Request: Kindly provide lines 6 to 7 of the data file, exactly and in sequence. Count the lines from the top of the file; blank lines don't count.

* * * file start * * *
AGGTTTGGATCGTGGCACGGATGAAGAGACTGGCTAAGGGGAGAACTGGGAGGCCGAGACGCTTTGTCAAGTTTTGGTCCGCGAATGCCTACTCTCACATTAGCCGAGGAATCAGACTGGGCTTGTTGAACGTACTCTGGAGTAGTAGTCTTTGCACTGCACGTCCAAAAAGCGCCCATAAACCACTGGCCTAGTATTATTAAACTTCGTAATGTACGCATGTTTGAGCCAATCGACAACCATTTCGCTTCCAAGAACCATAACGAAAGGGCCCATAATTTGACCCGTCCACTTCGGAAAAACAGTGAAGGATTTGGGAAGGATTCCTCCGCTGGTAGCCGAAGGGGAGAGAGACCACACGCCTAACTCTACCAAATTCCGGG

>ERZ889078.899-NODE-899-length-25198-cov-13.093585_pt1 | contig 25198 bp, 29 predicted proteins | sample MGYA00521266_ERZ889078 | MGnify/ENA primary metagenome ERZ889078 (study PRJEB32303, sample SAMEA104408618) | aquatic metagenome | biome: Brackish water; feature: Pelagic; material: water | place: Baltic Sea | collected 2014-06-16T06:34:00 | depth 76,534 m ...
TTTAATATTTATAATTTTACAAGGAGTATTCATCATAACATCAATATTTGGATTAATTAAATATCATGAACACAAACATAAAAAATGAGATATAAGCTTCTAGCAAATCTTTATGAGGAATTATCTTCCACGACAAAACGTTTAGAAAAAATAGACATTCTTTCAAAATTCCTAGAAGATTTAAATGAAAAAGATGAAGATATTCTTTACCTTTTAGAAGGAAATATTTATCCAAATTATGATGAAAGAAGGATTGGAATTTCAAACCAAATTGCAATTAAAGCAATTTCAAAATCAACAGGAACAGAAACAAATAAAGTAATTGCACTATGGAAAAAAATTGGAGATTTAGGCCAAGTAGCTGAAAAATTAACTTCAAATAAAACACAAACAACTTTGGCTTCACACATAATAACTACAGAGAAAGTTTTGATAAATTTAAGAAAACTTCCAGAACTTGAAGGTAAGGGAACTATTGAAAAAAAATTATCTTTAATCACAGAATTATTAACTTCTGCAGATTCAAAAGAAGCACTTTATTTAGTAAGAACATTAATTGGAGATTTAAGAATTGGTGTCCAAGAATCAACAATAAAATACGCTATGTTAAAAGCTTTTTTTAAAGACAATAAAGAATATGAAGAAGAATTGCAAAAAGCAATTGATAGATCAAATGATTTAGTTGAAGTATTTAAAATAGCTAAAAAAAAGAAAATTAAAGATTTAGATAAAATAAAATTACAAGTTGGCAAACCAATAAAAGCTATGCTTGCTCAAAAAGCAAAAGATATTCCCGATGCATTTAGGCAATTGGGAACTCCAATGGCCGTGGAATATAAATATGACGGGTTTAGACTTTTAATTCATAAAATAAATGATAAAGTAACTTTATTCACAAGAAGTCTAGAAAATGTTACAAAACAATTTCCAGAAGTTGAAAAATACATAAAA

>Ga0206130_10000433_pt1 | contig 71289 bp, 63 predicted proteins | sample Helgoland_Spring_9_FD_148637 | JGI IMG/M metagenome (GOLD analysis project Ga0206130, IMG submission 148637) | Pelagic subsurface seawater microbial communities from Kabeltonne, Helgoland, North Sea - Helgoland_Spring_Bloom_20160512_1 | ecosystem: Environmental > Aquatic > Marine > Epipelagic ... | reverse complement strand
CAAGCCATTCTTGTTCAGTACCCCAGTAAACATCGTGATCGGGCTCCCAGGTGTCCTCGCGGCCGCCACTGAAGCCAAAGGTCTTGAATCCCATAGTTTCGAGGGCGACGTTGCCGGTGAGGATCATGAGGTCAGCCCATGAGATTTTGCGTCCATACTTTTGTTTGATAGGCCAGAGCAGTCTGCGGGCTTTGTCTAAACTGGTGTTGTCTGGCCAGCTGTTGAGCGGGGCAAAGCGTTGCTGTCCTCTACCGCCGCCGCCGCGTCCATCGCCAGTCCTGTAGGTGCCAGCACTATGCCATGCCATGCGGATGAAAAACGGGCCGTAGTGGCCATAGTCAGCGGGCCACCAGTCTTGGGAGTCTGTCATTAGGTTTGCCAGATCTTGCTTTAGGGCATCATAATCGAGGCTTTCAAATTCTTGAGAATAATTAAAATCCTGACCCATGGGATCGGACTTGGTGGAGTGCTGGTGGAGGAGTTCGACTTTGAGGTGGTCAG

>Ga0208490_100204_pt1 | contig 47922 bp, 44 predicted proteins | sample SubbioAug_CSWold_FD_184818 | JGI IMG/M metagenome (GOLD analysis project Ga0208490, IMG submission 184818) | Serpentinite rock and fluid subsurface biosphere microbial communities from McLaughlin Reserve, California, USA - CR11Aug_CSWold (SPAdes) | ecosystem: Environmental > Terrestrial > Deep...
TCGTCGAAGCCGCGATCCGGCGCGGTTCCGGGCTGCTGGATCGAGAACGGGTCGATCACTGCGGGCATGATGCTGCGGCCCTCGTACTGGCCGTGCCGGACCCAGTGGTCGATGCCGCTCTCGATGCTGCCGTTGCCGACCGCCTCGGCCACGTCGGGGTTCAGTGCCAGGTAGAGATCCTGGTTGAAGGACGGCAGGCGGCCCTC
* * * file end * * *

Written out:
>Ga0208490_100204_pt1 | contig 47922 bp, 44 predicted proteins | sample SubbioAug_CSWold_FD_184818 | JGI IMG/M metagenome (GOLD analysis project Ga0208490, IMG submission 184818) | Serpentinite rock and fluid subsurface biosphere microbial communities from McLaughlin Reserve, California, USA - CR11Aug_CSWold (SPAdes) | ecosystem: Environmental > Terrestrial > Deep...
TCGTCGAAGCCGCGATCCGGCGCGGTTCCGGGCTGCTGGATCGAGAACGGGTCGATCACTGCGGGCATGATGCTGCGGCCCTCGTACTGGCCGTGCCGGACCCAGTGGTCGATGCCGCTCTCGATGCTGCCGTTGCCGACCGCCTCGGCCACGTCGGGGTTCAGTGCCAGGTAGAGATCCTGGTTGAAGGACGGCAGGCGGCCCTC